Luz Dania Velasquez shared examples of the powerful role of community actions, specifically women’s actions to address community needs. Her remarks pertain specifically to a fund in Nicaragua, Manos Unida, that works to give food and funding to families affected by food insecurity due to poverty and natural disasters. She stated, “The project was created due to the growing problem of high prices and lack of financing for farmers to produce. As output and quality of food decreased over time, farmers had to buy cheap food low in nutritious value”. Their response to the problem began in 2008, when Manos Unida set up a community financing group to remedy the situation. With contributions from each community member $1500 was raised and used for community loans. By 2015, members had repaid loans and had agreed to pay interest too. There was a 60% increase in loan application and by 2017, 60 farmers had been provided with funds. The program improved crop selections by aiding farmers to afford to diversify and buy livestock. They have provided thousands of small loans to support small farmers. Luz Dania’s example demonstrates the strength of local ownership and partnership in making development programs successful.

Communities reclaiming nutrition-rich traditional foods

Professors Pierre Kayodé and Nadia Fanou-Fogny presented a powerful example of local wisdom and agricultural technical support in the use of Moringa leaves. These leaves are a superfood: they are rich in nutritional benefits and are easy to grow. The professors undertook bioefficacy studies on the effect of moringa flowers on moderately malnourished children, using a healthy group as a control. The flowers were consumed 5 days a week for 6 months by children while the women used moringa powder on all foods for 3 months. After consuming the leaves for this duration, the results were impressive: the professors saw a 1.8kg per child weight gain, increased growth, improved anemia status and saw an increase of demand for the product; Professor Nadia shared, “We have had a result of 98% of the mothers in the project who love the use of the moringa leaf in their food.” The project also administered nutrition education and taught recipes that are beneficial to health. This partnership of community wisdom, science and academia marks an impressive collaboration across different stakeholders. 

Breakout Group 1

Group one discussed successful strategies for community action on nutrition. Describing a lack of resources as a key barrier to expanding access to nutrition, participants in the discussion described key steps that could be taken to support the distribution of nutritious food in communities. Often Nutritious food is expensive and is not often accessible to local people. For example, in Liberia, as a result of the Civil War, issues on food security and hygiene have not been stable and lots of children are malnourished. In Niger, strategies for community action on nutrition include establishing village savings and loans associations, cereal banks to fill in food shortages, and growing gardens with nutritional food supports the local distribution of nutritional food.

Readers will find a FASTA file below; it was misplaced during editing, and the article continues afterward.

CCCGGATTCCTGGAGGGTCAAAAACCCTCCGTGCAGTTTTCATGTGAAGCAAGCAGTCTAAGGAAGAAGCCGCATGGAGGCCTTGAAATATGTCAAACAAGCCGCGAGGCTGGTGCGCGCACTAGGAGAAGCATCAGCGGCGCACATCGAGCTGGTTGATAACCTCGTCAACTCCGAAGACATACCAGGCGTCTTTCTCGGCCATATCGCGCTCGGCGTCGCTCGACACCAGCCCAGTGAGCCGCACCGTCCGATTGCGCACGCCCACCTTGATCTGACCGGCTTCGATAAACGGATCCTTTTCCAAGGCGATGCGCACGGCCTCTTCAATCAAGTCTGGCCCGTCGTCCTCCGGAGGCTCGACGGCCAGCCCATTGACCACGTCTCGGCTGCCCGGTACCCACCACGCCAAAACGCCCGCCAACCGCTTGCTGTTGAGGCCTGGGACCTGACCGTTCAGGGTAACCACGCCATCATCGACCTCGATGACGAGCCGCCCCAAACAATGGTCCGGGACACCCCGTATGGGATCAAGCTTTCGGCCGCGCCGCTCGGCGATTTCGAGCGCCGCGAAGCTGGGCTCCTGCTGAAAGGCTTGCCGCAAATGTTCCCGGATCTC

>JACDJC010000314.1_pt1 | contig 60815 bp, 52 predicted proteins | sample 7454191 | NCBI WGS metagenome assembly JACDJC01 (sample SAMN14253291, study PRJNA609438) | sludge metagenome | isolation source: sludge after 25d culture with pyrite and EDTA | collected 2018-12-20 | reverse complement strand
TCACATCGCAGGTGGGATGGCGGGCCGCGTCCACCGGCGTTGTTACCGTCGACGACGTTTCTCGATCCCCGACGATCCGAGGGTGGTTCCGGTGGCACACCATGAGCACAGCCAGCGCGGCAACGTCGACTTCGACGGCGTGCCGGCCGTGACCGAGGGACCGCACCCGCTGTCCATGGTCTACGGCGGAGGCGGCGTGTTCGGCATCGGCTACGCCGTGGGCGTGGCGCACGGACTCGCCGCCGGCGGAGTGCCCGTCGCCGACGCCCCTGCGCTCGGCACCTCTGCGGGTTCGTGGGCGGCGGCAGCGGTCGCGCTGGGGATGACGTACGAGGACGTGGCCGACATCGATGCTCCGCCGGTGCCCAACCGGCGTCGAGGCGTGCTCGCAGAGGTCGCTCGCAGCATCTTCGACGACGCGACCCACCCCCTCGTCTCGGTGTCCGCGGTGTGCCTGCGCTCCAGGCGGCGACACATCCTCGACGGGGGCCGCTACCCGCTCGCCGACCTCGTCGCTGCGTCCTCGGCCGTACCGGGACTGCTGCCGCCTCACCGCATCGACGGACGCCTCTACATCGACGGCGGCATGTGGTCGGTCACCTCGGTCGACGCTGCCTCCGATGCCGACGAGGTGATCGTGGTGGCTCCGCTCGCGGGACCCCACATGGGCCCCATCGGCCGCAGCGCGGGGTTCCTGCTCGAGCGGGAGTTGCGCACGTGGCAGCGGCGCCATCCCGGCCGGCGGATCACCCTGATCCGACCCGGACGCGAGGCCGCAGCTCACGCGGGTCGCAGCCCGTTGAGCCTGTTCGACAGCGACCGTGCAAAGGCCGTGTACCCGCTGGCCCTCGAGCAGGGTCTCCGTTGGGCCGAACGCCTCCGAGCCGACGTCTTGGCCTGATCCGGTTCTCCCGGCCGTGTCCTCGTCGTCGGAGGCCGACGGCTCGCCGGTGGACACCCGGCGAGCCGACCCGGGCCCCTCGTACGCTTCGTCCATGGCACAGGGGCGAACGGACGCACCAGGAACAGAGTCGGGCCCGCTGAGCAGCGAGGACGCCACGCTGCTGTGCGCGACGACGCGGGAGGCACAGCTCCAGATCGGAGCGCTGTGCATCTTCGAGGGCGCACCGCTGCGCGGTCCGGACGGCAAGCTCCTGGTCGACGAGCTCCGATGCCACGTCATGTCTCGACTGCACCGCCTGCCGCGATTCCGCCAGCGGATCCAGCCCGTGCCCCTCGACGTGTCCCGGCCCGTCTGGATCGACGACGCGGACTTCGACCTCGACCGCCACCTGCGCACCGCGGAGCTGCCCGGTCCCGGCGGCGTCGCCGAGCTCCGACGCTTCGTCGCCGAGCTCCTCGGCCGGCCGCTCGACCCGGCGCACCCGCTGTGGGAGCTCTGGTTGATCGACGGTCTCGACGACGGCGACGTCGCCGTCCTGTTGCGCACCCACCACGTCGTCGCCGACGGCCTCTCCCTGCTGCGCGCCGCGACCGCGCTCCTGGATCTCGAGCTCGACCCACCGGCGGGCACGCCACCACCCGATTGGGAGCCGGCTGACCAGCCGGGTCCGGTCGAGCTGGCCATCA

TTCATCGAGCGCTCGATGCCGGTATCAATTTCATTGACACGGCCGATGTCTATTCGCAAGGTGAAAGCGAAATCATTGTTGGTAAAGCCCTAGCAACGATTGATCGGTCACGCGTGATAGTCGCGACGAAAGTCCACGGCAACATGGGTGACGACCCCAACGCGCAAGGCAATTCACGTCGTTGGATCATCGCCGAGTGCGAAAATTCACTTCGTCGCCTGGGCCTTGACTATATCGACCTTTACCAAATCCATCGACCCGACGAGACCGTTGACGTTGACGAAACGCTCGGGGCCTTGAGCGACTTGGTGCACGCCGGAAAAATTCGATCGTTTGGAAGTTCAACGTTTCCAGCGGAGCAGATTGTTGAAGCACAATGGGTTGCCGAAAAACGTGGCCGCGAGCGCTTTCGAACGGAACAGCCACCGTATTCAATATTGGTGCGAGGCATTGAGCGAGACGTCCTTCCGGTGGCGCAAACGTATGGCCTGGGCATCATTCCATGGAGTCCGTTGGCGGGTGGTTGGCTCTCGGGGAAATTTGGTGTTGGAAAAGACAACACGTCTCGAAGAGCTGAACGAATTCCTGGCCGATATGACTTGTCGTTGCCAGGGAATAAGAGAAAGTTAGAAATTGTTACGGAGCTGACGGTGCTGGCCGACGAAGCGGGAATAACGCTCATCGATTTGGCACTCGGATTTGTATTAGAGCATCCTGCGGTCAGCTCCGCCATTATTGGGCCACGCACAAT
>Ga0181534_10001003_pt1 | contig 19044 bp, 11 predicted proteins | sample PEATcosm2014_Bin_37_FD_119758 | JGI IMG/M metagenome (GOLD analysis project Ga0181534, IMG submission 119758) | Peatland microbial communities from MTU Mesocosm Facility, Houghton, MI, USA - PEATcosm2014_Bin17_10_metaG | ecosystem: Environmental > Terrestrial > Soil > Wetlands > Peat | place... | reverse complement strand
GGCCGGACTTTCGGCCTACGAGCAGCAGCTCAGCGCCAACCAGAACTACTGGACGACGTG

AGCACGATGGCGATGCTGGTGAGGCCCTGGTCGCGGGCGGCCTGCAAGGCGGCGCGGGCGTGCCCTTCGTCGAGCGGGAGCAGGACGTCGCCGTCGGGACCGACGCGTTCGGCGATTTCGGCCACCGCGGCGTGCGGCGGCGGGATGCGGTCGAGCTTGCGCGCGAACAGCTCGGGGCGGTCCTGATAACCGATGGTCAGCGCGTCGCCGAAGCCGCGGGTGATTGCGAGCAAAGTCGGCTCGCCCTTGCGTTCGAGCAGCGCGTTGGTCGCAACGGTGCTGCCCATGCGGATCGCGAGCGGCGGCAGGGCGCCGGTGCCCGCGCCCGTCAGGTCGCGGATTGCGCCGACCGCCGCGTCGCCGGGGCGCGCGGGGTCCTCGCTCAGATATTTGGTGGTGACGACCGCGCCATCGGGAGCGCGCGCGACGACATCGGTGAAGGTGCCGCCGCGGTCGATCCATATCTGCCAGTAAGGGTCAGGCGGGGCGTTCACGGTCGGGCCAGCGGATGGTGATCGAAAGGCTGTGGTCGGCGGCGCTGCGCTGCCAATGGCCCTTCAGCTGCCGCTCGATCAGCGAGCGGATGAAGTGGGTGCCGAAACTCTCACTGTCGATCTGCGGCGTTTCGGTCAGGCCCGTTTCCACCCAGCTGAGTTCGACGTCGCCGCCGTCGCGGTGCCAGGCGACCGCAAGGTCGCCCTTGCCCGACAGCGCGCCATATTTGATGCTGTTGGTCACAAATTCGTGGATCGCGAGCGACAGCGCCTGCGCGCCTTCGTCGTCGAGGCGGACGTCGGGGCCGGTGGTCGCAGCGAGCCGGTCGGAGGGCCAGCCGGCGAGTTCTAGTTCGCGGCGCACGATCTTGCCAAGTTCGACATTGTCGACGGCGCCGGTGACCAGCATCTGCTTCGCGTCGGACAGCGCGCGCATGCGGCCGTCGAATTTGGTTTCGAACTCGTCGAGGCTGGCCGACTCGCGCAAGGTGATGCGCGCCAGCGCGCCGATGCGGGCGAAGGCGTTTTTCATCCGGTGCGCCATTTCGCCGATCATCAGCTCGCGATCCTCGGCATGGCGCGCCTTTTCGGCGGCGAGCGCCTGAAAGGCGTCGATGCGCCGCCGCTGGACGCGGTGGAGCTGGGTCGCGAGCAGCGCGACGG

Breakout Group 2

This group focused on the importance of local knowledge. We discussed successful strategies for community action on nutrition through using cultural knowledge as an asset and building upon this knowledge to learn about regenerative agriculture and other sustainable farming techniques. Some of the main barriers to community action lie in the formalization and industrialization of agriculture. This has meant that even if some rural communities have the knowledge for farming, they cannot use it because of lack of access. This barrier has also caused unemployment problems in countries like India. The group advocated for the need for stronger partnerships and integration between CSOs and local governments, and funding for local organizations.

Breakout Group 3

This group, which was conducted in Spanish, discussed various strategies undertaken in different countries in Latin America that utilize traditional foods as well as local populations’ traditional methods.  For example, a project undertaken in the Mexican state of Oaxaca, after the pandemic struck and food insecurity grew, a project was undertaken and successful in using local foods that grew in the area, that were more accessible and affordable to provide nutrition to areas affected by food insecurity. The group emphasized the need for people to be able to have their cultural and traditional values reflected in their development goals.

Breakout Group 4

Members of the French breakout group discussed other examples of local resources rich in nutrients. Many communities have undertaken integrated nutrition, wherein they consider local needs and availability paired with foods that best benefit health. Some examples were grains formed from cowpea seeds in Burkina Faso or a protein-rich corn and bean broth in the Congo. Group members also emphasized the need for strategies at the national level, and the need for local governments to address food security. 

Closing and announcements 

MCLD will report back the findings and discussion of this call to N4G to provide them with feedback on the importance of community-led development in combating malnutrition. 

Upcoming events for MCLD: 


Bhutta, Z.A. et al, Evidence-based interventions for improvement of maternal and child nutrition: what can be done and at what cost? The Lancet, Maternal And Child Nutrition| Volume 382, Issue 9890, P452-477, August 03, 2013

Coonrod, J. et al, Transforming food environments through community-led action, UNSCN 44, p 153-159. 2019.

Coonrod, J. Systems Thinking for Community-led Food Systems. Submission to UNFSS, March 2021.

Coregroup, 2015. Understanding the Essential Nutrition Actions and Essential Hygiene Actions Framework.

UNICEF, Minimum quality standards and indicators in community engagement.

WHO,, 2019.